As legislation is introduced in state legislatures and the U.S. Congress, we need to respond to it -- especially when it is based on false or misleading facts, or when we just don't agree with the proposal. It is important that we -- every green industry professional -- make our voices heard.
PLANET Legislative Updates
As legislation is introduced in state legislatures and the U.S. Congress, we need to respond to it — especially when it is based on false or misleading facts, or when we just don’t agree with the proposal. It is important that we — every green industry professional — make our voices heard.
New York probably has the highest number of licensed pesticide applicators in the green industry. Its State Assembly (called House of Representatives in most states) has a few legislators who for years have been introducing anti-pesticide bills, which have always been stopped by the New York Senate. This year that changed, and the chair of the Senate Environmental Conservation Committee told the industry he was going to support and push some pesticide legislation in his committee. As the industry created responses and asked N.Y. licensees to contact their legislators, it was amazing how few took the time to get involved and send responses.
This is a story that gets repeated in state after state, and at the federal level, on issue after issue. It also happens when regulations are proposed and printed as public notices for comments. In the green industry, there are many business- and environmentally related issues that need our attention. Associations can help with the necessary resources, but if the community that’s being impacted by these regulations does not get involved — as a concerned citizen, business owner or employee, and as a voter — to contact its legislators, then it’s going to be in big trouble.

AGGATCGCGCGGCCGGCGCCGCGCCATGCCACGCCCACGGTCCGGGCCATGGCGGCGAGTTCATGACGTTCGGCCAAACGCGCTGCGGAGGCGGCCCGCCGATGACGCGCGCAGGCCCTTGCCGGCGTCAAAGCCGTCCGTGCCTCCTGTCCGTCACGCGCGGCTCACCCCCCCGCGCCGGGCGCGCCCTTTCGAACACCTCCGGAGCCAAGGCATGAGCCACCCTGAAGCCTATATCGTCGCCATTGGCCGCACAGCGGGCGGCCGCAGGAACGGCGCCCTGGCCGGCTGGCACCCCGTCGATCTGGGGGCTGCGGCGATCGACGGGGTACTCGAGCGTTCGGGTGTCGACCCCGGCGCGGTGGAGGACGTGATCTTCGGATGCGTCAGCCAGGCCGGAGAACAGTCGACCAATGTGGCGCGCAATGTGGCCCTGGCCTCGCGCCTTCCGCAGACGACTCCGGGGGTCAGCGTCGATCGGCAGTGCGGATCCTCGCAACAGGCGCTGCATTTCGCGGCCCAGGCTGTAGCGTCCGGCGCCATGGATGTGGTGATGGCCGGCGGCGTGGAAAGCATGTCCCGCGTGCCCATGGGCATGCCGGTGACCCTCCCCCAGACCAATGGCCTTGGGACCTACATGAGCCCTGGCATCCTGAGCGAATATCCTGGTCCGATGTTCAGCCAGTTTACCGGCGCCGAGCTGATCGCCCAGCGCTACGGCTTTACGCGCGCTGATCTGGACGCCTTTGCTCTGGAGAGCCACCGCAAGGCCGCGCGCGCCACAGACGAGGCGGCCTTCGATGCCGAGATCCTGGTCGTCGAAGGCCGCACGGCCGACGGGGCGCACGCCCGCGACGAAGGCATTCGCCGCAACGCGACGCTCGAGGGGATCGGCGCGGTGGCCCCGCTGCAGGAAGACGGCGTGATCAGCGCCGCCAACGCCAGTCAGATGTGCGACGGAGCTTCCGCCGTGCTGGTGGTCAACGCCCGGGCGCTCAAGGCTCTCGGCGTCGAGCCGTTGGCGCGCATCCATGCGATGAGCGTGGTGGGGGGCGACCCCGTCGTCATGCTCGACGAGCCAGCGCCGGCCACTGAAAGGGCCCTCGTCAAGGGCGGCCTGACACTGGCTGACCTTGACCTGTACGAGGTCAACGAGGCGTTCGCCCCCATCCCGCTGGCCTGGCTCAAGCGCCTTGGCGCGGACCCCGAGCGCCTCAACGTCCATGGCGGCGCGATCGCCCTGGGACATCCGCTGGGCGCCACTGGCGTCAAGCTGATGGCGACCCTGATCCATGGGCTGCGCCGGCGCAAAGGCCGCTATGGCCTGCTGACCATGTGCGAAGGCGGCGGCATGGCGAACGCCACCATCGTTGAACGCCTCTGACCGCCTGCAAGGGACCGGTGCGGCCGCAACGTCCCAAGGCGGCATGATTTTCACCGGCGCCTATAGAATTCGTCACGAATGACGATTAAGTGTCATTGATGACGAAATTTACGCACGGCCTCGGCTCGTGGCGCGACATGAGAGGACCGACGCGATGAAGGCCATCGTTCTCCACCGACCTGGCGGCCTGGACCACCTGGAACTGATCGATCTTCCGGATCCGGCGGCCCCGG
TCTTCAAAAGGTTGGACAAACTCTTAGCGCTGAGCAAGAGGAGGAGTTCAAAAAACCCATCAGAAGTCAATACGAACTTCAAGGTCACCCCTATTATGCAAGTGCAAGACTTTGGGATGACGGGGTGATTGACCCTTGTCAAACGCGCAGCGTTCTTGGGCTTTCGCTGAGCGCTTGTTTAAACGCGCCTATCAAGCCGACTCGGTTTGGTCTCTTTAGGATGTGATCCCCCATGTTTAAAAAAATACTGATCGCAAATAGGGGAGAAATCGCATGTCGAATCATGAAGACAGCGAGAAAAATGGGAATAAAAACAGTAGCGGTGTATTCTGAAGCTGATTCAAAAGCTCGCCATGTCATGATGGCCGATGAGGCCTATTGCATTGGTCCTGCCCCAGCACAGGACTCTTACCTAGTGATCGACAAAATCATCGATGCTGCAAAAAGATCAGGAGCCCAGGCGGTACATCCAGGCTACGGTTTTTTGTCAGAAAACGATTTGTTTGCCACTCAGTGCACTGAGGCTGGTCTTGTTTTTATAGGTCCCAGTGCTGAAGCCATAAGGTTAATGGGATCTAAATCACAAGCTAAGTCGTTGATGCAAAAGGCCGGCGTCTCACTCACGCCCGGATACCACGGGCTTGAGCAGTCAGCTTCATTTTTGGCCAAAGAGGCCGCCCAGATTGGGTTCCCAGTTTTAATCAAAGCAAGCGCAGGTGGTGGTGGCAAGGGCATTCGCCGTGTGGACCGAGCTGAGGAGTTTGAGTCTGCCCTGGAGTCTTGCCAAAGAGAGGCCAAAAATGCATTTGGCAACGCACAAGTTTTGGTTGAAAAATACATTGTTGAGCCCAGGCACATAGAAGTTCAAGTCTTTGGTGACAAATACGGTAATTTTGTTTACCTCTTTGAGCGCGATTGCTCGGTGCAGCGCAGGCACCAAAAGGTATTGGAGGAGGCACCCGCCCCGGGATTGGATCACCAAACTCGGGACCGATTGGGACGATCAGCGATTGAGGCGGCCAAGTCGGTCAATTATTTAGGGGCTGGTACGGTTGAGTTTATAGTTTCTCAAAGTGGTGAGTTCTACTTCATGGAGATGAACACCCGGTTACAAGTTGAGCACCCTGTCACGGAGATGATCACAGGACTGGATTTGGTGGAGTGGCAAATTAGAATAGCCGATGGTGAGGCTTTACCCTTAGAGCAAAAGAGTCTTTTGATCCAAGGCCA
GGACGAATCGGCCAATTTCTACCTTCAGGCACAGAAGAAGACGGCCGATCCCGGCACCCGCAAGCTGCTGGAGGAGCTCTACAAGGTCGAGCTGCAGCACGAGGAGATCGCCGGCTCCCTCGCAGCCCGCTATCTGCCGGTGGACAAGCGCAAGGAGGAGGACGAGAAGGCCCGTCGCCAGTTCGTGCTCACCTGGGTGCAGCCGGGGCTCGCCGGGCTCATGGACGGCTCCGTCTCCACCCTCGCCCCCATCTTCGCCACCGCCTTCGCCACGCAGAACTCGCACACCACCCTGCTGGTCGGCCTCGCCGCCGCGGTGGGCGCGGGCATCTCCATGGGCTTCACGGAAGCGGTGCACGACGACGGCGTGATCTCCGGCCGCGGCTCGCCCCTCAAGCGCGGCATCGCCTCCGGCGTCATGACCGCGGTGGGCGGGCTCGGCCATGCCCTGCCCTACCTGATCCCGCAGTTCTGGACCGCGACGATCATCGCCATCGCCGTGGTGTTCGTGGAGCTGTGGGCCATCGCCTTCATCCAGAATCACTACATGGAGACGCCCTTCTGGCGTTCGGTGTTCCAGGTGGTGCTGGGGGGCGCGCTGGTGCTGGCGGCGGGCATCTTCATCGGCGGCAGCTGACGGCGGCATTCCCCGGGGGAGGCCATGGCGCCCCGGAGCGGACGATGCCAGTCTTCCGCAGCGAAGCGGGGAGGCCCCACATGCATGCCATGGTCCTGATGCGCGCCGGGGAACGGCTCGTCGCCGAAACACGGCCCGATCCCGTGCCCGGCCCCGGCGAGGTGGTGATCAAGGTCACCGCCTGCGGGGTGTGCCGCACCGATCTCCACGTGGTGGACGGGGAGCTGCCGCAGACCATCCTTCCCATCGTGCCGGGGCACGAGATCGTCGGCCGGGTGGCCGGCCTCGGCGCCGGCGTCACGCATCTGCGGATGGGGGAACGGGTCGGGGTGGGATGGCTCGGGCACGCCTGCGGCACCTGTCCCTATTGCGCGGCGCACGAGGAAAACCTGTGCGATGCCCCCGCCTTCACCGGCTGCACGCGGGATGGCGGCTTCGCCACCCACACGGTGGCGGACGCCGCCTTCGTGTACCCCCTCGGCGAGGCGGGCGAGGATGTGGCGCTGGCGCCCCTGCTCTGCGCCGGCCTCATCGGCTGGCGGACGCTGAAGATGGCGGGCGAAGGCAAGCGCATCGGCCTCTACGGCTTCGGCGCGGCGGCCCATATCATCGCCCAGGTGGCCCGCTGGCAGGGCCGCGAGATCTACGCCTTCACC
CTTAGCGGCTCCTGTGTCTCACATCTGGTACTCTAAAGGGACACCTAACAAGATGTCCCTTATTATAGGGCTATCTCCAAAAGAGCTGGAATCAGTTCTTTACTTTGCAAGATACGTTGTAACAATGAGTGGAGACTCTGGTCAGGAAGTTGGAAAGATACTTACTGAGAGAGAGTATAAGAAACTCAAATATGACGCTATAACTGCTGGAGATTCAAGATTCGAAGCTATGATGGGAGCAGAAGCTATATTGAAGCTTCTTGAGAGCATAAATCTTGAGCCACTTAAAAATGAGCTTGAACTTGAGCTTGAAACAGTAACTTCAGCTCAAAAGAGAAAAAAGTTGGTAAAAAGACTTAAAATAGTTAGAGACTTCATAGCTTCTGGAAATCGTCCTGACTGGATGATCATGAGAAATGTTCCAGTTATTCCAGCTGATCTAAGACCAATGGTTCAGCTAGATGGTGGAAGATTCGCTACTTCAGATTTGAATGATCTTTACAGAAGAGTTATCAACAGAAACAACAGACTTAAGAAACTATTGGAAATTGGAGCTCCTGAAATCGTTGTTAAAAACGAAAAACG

Recently, PLANET responded to an OSHA recording proposal that could expand and bring back some of the ergonomic proposals of the past. PLANET also responded to an EPA notice for public comment on a new pesticide label statement about drift. The EPA used “could cause harm” terminology as a basis for what would constitute a violation by drift. This could affect the current interpretation in many states about what is drift and when a company could be cited for pesticide drift.
The H-2B Workforce Coalition, of which PLANET is a co-chair, released a statement on behalf of seasonal employers — including from the lodging, landscaping, seafood, restaurant, tourism and construction industries — saying it was encouraged by the crafting of a reform framework by Senators Charles Schumer (D-N.Y.) and Lindsay Graham (R-S.C.) that recognizes the critical need for temporary seasonal workers to maintain a strong economy. The coalition also mentioned that it was pleased President Obama had endorsed the need for temporary seasonal workers. As the senators and president correctly recognized, temporary workers are a vital component of economic growth and the retention of American jobs in industries nationwide.
Many in the immigration battle have stated that the economic downturn has done nothing to change the fundamental demographic and educational trends that make foreign workers an essential ingredient of American prosperity. Even with today’s unacceptably high unemployment, employers in many sectors — agriculture, high-tech and the seasonal economy — who have tried and failed to hire American workers continue to need immigrants to keep their businesses open and contributing to the local economy. And, as the economy improves, that need will only grow. Immigrant workers will play an essential role in the nation’s economic recovery, and, with next year being an election year, only time will tell if talks about immigration legislation can begin in earnest.
Several green industry associations are discussing the need to establish a landscape caucus in Congress as a valuable tool to educate legislators about the benefits of the green industry or to unite a group of members of Congress around a common green industry interest. In the House, congressional caucuses, officially titled Congressional Member Organizations (CMOs), are permitted to form in order to pursue common legislative objectives. The House Committee on House Administration is responsible for creating rules and overseeing congressional caucuses.